Theses and Dissertations

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Defense Date

1997

Document Type

Thesis - NSU Access Only

Degree Name

M.S. Marine Biology

Department

Oceanographic Center

First Advisor

Richard E. Dodge

Second Advisor

Julian P. McCreary

Third Advisor

Gary L. Hitchcock

Fourth Advisor

Bart Baca

Abstract

The optical front of the Gulf Stream off southeast Florida is an abrupt and distinct visual boundary between green coastal water and deep blue Gulf Stream water. The goal of the research presented in this thesis was to describe phytoplankton biomass and composition in relation to the position and strength of this optical front. Twenty-seven cruises were conducted off the coast of Fort Lauderdale, Florida between July 1990 and March 1992. On each cruise, a transect of vertical CTD casts was conducted across the front to a depth of 100 m. Estimates of vertical frontal strength (buoyancy frequency) and horizontal frontal strength (salinity and density gradients across the front) were calculated from the CTD data. Biological samples were collected at three stations, one at the front and one on each side of the front, for the estimation of chlorophyll concentration by fluorometry and for the microscopic enumeration of the microplankton.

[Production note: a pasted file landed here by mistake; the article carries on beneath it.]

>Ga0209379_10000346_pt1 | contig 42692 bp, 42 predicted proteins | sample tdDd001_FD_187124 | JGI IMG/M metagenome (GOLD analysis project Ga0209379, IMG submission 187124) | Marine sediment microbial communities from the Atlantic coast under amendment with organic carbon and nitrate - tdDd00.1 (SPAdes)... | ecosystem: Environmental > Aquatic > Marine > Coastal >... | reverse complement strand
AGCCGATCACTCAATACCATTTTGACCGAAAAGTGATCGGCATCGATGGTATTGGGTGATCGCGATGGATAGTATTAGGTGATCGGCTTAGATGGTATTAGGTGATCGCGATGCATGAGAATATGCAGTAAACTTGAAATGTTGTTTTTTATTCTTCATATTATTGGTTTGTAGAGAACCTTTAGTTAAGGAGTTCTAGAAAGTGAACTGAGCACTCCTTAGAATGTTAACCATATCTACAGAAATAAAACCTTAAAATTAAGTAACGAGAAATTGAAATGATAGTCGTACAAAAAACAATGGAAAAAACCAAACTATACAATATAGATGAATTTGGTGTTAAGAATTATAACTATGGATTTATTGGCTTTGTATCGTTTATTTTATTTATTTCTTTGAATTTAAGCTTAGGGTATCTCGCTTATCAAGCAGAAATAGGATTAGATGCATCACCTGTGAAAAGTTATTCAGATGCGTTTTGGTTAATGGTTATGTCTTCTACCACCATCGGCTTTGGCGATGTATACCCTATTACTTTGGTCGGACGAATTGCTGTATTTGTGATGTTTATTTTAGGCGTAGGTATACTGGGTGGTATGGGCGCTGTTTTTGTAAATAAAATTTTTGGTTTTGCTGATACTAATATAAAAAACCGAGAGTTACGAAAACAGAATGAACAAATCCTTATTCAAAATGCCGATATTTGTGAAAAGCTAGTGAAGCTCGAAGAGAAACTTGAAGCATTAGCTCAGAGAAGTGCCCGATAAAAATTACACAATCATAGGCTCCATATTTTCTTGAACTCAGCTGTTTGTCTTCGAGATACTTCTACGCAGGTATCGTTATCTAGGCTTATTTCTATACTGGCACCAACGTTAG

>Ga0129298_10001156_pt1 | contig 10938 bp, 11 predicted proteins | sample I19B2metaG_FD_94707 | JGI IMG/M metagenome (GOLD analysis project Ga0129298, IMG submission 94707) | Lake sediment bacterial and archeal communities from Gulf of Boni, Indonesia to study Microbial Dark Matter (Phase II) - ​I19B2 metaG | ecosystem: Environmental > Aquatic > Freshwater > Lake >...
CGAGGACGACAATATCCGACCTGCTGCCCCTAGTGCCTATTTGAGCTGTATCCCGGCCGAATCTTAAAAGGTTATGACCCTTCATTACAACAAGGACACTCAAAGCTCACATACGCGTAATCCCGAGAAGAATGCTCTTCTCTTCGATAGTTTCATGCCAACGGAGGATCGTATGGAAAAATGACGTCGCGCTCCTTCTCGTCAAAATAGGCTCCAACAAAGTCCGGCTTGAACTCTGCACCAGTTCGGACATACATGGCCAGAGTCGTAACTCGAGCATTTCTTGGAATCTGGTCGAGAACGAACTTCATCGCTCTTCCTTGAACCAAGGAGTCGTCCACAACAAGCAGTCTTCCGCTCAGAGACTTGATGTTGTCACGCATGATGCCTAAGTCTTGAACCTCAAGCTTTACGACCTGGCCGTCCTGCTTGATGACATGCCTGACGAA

Results showed that chlorophyll concentration estimates were not correlated with the estimates of vertical frontal strength, horizontal frontal strength or the distance of the front from shore (via the Spearman rank-order correlation). Chlorophyll concentrations at the Gulf Stream station were significantly lower than those at both the inshore and front stations, but chlorophyll concentrations at the front were not significantly different from those inshore (via the Kruskal-Wallis H test) Chlorophyll concentrations at the front, however, were elevated above average during the late summer/early fall when the mixed layer depth was shallower than average.

Total microplankton abundance did not differ significantly between the three stations. However, when the microplankton were divided into major taxonomic categories, significant differences in abundances between the three stations were detected. In general, abundances were highest near shore and declined offshore. Except for a weak correlation between Pyrrhophyta and the salinity gradient across. the front, abundances of microplankton groups did not correlate with the physical variables measured. Scenarios that might explain these results are discussed.

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